How to Organise a Successful Business Event

I am currently planning a major regional event here in the UK. If you have to plan a prestigious event yourself, you might appreciate my guide on the aspects of arranging an event, from start to finish!

1. Define your aims of the event

What is the concept? Before you can start to organise your event, write down a few lines about what the event is going to be about and what you hope to achieve. It’s helpful at this stage to have a meeting with everyone involved to discuss the event. Here is a list of points to cover:

o Decide on the subject for the event

o Discuss what you hope to achieve, for example

1 .Raise the profile of your business/organisation

2. Network with some sales prospects in a relaxed environment

o When do you want to hold the event?

o Where do you want to hold it?

o Who do you want to come to the event? How many?

o How and where will you promote the event to ensure that they come along?

o Do you want outside speakers? If so, who? What will they speak about?

o What budget do you have for the event?


o What else is going on at the same time as your event (both within your organisation and externally) – will this have an impact on your event?

o If you are, for example, running a training session, have you identified that there is a sufficient need for that particular topic?

o If you are inviting outside speakers, always make sure that, where possible, you have a ‘reserve’ choice in case your first choice isn’t available. If you have existing contacts that is fine but make sure you know they will be competent and “on message” – if in doubt contact an agency for advice (I recommend¬†¬†for no other reason that they will always spend time with you to make sure that you have a list of the right people at the right price). Watch out for expenses clauses as they can be hidden costs which mess up your budget.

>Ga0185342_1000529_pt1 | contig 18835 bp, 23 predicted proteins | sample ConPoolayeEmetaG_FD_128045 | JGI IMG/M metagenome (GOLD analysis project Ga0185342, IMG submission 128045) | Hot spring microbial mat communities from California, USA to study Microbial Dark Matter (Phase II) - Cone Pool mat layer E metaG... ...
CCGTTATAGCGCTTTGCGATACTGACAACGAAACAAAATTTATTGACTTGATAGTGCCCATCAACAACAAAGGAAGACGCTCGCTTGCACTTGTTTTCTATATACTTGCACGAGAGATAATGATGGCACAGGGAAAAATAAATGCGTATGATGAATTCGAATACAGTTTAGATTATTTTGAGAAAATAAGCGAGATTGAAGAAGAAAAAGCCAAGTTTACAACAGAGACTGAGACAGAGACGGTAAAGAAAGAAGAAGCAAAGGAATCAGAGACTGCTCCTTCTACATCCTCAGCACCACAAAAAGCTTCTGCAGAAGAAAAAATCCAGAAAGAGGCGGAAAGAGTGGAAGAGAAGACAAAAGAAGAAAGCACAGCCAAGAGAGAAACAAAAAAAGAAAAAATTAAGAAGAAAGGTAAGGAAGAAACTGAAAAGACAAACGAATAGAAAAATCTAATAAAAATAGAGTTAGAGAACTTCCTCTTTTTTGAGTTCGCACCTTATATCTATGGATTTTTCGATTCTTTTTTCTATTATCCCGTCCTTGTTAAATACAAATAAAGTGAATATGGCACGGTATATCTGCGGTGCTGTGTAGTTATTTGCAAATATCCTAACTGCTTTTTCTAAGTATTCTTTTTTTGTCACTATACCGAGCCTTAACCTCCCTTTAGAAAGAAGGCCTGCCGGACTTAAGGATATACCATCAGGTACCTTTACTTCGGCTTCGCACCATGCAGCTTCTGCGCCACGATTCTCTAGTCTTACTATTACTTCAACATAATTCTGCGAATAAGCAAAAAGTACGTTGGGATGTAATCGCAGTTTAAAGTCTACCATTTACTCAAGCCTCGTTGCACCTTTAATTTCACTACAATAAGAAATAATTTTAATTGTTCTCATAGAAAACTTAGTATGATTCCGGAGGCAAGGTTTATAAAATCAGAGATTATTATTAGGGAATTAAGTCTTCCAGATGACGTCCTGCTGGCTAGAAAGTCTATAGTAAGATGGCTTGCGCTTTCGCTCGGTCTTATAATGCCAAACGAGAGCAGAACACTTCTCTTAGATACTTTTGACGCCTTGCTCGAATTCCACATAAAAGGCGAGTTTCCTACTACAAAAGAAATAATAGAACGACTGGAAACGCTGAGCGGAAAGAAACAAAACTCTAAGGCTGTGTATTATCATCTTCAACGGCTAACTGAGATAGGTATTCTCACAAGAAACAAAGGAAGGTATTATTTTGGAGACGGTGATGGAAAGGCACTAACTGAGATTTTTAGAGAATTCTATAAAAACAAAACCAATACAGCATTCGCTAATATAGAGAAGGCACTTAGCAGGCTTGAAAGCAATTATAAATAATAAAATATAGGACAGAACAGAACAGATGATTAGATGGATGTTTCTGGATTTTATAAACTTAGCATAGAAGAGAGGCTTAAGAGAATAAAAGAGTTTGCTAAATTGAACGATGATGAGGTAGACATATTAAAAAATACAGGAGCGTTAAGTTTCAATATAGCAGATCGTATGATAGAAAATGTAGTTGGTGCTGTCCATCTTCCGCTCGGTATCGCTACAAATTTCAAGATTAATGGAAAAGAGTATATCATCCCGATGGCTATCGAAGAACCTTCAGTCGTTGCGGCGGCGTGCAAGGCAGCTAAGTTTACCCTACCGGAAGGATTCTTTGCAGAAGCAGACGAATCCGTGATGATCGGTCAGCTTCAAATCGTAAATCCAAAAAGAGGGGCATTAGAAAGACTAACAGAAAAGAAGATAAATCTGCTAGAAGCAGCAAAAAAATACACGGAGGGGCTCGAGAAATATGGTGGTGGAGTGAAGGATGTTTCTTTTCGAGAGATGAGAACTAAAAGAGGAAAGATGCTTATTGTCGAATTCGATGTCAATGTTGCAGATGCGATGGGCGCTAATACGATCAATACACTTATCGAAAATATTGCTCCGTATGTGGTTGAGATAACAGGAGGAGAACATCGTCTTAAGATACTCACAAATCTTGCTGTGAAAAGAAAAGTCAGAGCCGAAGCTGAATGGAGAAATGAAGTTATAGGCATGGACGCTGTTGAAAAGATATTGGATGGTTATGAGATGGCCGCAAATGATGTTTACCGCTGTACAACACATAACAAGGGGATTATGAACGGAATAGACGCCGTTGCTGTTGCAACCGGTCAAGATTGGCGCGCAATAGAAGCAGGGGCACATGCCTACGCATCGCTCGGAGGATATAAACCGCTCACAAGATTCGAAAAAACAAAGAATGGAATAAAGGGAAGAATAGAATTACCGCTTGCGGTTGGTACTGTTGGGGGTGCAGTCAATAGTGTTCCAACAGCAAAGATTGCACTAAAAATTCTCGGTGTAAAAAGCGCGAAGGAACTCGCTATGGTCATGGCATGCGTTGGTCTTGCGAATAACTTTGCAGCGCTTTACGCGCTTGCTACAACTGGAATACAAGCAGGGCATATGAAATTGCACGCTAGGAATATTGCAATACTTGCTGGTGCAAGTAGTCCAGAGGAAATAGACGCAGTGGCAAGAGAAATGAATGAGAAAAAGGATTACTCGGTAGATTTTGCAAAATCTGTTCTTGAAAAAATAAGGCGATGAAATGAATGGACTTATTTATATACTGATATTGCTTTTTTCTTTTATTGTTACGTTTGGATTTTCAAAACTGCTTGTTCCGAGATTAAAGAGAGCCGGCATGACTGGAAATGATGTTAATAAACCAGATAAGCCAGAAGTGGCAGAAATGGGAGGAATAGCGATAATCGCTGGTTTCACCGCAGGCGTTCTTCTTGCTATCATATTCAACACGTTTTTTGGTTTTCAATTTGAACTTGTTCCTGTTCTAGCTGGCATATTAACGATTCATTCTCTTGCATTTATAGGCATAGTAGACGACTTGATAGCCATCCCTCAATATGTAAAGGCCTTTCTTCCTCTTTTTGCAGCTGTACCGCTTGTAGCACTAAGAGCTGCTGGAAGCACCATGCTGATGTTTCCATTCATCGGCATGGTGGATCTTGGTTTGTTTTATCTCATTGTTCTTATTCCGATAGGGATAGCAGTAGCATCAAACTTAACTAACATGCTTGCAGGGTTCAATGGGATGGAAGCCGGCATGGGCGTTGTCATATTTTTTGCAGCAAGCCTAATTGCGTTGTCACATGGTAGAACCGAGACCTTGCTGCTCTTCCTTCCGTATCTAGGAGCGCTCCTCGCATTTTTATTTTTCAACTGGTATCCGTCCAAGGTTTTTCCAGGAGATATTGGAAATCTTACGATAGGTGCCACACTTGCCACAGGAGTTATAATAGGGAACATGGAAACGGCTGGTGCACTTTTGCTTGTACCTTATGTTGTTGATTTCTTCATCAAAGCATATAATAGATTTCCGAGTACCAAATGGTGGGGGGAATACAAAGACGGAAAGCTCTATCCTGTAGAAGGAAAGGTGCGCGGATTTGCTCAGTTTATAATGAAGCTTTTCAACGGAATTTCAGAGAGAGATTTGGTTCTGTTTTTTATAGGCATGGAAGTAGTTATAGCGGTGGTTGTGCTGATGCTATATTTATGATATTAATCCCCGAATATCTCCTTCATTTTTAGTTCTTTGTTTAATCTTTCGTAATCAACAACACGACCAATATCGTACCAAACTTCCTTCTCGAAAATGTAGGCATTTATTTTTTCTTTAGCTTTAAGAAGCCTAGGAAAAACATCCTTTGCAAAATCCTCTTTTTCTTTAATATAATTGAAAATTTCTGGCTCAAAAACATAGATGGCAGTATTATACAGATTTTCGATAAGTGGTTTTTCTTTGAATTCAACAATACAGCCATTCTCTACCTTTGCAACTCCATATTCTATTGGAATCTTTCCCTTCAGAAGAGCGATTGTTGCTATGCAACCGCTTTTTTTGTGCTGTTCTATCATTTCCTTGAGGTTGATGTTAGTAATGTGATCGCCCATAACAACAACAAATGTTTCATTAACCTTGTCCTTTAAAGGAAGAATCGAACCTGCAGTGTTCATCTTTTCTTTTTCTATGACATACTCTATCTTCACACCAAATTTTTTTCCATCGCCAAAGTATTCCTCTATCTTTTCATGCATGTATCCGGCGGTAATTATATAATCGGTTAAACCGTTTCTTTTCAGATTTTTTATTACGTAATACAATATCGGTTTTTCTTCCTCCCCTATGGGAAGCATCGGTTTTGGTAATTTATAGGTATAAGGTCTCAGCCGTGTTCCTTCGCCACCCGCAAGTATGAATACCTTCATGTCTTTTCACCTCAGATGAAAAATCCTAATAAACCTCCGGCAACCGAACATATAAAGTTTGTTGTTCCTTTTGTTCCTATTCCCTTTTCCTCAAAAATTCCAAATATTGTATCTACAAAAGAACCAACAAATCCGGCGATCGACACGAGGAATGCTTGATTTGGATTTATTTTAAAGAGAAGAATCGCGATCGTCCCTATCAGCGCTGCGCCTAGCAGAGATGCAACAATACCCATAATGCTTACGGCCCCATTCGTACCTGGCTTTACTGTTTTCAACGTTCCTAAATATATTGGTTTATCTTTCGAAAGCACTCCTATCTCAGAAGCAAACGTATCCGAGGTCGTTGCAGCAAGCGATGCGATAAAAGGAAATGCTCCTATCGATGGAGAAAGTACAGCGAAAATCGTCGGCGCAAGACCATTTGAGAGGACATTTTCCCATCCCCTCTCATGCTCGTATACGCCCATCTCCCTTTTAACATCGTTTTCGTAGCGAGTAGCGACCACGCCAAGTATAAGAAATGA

2. Planning and logistics

Nominate a lead person to:

o keep track of all the tasks for the event

1. what has been done

2. what still needs to be done

3. who needs to do it

4. when it needs to be done by

5. budget and actual expense

Create a spreadsheet detailing all the tasks for the event. This ensures that all tasks for the event are recorded in one place, so that nothing is missed or forgotten.

Hold regular progress meetings for everyone involved in the event to ensure that everyone is aware of what stage the event is at, as well as any problems that have arisen. Any further tasks arising as a result of these meetings should be assigned and logged in the planning spreadsheet. Depending on the number of people involved, you may also find it useful to take minutes of the meeting.

Here are some of the main areas you will need to consider – although it will vary depending on the nature of your event.


o Allow plenty of time to plan and organise the event, particularly if you are inviting outside speakers as their diaries fill up quickly. A month is probably the bare minimum – more if it’s a large event with many speakers.

o Check deadlines!!

o Make sure that everything is arranged in plenty of time before the event, so that you’re not left with a last-minute panic the day before.

o If you find yourself with only a few people signed up with only 2-3 weeks to go before your event, don’t panic. This is fairly normal – we find that most people don’t sign up to our events until a week or two beforehand.

Venue and catering

o Decide on a venue for your event, bearing in mind the following factors (depending on the nature of the event, your needs will vary):

Location – is it easily accessible for your intended audience?

Size – ideally you want a venue that will fit everyone in, but not so big that you have lots of empty space

Cost – can you afford it? If your event has a charitable cause attached to it, please remember that some venues offer a discount for charities and not-for-profit organisations, so it’s worth asking